Justin Willson specializes in Byzantine and medieval Russian art, with a focus on the transmission of ideas and values between the Greek and Slavic world. His current work includes a study of the letters and writings of Maxim the Greek and Simon Ushakov, bringing to light an important late-Byzantine inscription, rethinking evangelist portraiture in the Greek Gospel book, and thinking through the structure of metaphors of writing and church decoration during iconoclasm. His dissertation is entitled “The Moods of Early Russian Art: A Belated Chapter of Byzantine Aesthetics.”
Justin returned to academia in 2013 after five years of teaching high school literature while running a neighborhood-rehabilitation nonprofit in South Georgia. He studied philosophy and literature as an undergraduate at the University of Georgia and worked broadly in visiting programs at Yale and the University of Chicago before joining the Art & Archaeology department at Princeton in 2015.
While focused on medieval art, Justin maintains a wider interest in the humanities. Key questions center around philosophy’s relation to art and the nature of value, beauty, and the sacred. As a pianist, he enjoys composing and performing folk music, while probably his greatest side interest remains reading and writing poetry and translating Russian verse.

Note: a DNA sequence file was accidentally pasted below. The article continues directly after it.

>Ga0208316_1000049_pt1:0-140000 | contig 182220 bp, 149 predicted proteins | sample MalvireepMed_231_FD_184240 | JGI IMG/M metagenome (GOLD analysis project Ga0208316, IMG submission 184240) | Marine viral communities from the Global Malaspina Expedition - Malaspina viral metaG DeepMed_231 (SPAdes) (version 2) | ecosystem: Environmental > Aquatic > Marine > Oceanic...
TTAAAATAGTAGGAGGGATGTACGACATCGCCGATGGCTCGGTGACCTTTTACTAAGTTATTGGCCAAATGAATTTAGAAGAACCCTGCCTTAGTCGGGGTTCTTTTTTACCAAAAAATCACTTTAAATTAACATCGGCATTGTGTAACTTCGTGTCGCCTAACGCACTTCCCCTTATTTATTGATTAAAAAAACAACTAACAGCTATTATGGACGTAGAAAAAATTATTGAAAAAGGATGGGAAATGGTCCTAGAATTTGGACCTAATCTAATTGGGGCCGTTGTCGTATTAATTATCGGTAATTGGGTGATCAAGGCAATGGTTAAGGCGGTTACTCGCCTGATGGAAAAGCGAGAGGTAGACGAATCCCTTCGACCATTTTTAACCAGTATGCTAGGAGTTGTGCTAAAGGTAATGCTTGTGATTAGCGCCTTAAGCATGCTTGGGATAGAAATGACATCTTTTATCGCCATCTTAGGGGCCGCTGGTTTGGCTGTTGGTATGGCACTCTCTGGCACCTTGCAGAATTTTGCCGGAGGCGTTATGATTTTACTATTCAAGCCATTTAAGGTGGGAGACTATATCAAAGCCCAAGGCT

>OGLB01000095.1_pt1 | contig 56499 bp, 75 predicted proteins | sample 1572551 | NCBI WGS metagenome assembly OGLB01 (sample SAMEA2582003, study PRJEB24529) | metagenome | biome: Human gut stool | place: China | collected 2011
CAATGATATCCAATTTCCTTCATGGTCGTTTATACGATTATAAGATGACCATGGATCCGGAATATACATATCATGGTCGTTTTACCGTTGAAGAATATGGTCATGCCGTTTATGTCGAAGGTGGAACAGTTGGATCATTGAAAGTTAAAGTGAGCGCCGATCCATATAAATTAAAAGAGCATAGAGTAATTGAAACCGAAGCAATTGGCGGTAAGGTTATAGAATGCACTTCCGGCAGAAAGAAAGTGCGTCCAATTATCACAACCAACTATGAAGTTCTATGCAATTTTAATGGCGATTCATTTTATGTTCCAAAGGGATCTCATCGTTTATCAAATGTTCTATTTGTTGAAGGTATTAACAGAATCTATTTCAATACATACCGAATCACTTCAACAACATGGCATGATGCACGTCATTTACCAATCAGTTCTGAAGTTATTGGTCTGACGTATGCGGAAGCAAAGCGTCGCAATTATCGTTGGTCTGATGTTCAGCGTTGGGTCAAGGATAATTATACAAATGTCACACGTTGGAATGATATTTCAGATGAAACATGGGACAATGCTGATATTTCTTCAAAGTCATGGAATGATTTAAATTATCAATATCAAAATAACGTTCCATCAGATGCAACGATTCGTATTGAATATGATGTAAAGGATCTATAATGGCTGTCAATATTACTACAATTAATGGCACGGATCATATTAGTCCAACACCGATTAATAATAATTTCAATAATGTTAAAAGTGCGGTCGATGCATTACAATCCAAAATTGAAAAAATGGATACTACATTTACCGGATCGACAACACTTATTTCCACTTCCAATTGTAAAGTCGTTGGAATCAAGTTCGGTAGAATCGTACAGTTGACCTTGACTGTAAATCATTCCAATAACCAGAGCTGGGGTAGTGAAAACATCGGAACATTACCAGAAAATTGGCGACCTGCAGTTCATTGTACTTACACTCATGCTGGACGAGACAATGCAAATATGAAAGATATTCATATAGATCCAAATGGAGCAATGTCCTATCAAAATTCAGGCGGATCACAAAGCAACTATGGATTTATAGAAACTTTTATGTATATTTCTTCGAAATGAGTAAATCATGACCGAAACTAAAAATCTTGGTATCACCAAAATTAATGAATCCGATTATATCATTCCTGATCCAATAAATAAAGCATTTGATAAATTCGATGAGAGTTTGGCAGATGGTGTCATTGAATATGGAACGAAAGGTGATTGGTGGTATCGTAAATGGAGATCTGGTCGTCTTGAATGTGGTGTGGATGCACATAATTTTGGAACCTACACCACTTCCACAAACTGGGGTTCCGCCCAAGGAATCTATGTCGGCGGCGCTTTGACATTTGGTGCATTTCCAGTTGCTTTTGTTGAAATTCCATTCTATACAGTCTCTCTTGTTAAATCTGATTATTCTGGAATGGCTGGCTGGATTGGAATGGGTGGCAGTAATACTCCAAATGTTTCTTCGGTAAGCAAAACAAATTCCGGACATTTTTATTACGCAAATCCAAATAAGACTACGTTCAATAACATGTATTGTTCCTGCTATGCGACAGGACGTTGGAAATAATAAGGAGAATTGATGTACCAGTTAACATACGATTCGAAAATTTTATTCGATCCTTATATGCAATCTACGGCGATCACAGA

Justin’s research has been supported at Princeton by fellowships from the Stanley J. Seeger Center ’52 Center for Hellenic Studies (2015-2016) and the Committee for the Study of Late Antiquity (summer, 2016). He is co-chair of The First Annual Medievalist Art Historians’ Doctoral Consortium (2017) through The Medieval Academy of America. In 2018-2019 Justin will be researching in Moscow on a Fulbright Study/Research Award at Moscow State University.
“Reading with the Evangelists: Portrait, Gesture, and Interpretation in the Byzantine Gospel Book,” Studies in Iconography 41 (2020).